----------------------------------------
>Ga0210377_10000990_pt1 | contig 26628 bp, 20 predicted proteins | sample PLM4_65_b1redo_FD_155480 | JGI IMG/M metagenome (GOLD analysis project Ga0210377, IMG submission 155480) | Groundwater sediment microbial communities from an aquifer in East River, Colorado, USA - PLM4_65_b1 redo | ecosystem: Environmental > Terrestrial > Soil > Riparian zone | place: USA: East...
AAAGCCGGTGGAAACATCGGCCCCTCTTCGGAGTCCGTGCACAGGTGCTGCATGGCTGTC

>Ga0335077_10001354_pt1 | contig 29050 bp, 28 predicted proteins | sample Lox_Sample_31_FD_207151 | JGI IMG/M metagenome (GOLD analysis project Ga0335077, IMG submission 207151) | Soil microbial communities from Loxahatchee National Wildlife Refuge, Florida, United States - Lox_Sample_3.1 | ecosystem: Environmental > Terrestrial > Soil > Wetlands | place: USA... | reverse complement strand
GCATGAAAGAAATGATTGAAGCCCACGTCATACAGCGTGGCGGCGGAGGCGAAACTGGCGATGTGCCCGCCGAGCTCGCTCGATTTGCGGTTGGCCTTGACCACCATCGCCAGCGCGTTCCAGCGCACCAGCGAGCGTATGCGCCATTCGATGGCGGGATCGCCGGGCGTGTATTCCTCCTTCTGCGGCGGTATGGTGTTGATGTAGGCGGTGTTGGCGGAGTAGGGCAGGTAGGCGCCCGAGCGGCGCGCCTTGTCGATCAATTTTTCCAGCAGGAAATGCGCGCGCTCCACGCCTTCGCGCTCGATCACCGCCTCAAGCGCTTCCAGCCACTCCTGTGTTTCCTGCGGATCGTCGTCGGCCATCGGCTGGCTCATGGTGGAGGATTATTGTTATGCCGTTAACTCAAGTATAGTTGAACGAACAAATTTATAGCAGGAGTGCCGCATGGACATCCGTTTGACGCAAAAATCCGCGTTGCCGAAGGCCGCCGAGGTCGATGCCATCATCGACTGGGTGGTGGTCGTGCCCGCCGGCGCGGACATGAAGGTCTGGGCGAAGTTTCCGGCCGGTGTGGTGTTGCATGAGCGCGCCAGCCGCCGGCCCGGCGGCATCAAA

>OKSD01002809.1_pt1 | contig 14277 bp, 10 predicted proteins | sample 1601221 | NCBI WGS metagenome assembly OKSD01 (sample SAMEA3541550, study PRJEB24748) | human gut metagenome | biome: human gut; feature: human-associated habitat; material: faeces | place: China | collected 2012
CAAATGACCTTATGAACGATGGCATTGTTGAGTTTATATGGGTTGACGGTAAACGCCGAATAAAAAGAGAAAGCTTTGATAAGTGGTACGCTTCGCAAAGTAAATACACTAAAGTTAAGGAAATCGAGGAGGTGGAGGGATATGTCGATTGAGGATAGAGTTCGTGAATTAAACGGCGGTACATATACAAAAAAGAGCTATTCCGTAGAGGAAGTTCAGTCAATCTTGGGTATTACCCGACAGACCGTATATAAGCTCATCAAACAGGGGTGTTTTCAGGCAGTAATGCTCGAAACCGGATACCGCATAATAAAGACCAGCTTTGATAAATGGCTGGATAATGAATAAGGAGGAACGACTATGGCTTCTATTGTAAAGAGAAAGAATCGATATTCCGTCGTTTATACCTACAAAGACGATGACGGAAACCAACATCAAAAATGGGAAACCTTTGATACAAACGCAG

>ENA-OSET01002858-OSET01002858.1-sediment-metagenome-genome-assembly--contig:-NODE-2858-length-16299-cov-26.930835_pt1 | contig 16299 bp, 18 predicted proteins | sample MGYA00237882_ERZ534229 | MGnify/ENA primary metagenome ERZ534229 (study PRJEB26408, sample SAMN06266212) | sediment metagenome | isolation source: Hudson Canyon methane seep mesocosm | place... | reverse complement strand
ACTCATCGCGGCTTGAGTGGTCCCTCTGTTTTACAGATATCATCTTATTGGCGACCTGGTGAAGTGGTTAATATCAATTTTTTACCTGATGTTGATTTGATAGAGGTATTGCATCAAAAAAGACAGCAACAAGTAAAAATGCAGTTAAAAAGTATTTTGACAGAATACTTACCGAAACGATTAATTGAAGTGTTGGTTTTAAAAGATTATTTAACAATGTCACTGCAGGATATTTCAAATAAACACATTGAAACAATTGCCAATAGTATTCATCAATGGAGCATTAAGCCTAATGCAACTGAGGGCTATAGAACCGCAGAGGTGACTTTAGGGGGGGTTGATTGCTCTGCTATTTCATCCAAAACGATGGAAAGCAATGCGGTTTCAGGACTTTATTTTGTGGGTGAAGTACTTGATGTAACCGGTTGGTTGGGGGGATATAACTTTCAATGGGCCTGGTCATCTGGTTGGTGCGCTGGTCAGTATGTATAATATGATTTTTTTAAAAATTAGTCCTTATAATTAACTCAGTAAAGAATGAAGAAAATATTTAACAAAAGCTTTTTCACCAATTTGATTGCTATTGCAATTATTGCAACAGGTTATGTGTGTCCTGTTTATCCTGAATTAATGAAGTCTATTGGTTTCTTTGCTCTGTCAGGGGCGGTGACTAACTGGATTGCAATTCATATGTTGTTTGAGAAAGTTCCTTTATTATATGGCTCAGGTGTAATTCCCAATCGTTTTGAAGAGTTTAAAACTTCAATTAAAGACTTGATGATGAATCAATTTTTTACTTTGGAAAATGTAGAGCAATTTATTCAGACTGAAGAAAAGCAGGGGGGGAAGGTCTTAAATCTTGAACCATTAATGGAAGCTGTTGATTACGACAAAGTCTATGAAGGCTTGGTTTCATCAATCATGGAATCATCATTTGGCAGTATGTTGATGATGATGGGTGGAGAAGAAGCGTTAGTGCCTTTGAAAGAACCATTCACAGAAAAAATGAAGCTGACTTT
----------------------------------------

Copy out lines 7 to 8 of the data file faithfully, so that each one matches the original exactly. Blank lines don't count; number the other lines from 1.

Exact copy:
>ENA-OSET01002858-OSET01002858.1-sediment-metagenome-genome-assembly--contig:-NODE-2858-length-16299-cov-26.930835_pt1 | contig 16299 bp, 18 predicted proteins | sample MGYA00237882_ERZ534229 | MGnify/ENA primary metagenome ERZ534229 (study PRJEB26408, sample SAMN06266212) | sediment metagenome | isolation source: Hudson Canyon methane seep mesocosm | place... | reverse complement strand
ACTCATCGCGGCTTGAGTGGTCCCTCTGTTTTACAGATATCATCTTATTGGCGACCTGGTGAAGTGGTTAATATCAATTTTTTACCTGATGTTGATTTGATAGAGGTATTGCATCAAAAAAGACAGCAACAAGTAAAAATGCAGTTAAAAAGTATTTTGACAGAATACTTACCGAAACGATTAATTGAAGTGTTGGTTTTAAAAGATTATTTAACAATGTCACTGCAGGATATTTCAAATAAACACATTGAAACAATTGCCAATAGTATTCATCAATGGAGCATTAAGCCTAATGCAACTGAGGGCTATAGAACCGCAGAGGTGACTTTAGGGGGGGTTGATTGCTCTGCTATTTCATCCAAAACGATGGAAAGCAATGCGGTTTCAGGACTTTATTTTGTGGGTGAAGTACTTGATGTAACCGGTTGGTTGGGGGGATATAACTTTCAATGGGCCTGGTCATCTGGTTGGTGCGCTGGTCAGTATGTATAATATGATTTTTTTAAAAATTAGTCCTTATAATTAACTCAGTAAAGAATGAAGAAAATATTTAACAAAAGCTTTTTCACCAATTTGATTGCTATTGCAATTATTGCAACAGGTTATGTGTGTCCTGTTTATCCTGAATTAATGAAGTCTATTGGTTTCTTTGCTCTGTCAGGGGCGGTGACTAACTGGATTGCAATTCATATGTTGTTTGAGAAAGTTCCTTTATTATATGGCTCAGGTGTAATTCCCAATCGTTTTGAAGAGTTTAAAACTTCAATTAAAGACTTGATGATGAATCAATTTTTTACTTTGGAAAATGTAGAGCAATTTATTCAGACTGAAGAAAAGCAGGGGGGGAAGGTCTTAAATCTTGAACCATTAATGGAAGCTGTTGATTACGACAAAGTCTATGAAGGCTTGGTTTCATCAATCATGGAATCATCATTTGGCAGTATGTTGATGATGATGGGTGGAGAAGAAGCGTTAGTGCCTTTGAAAGAACCATTCACAGAAAAAATGAAGCTGACTTT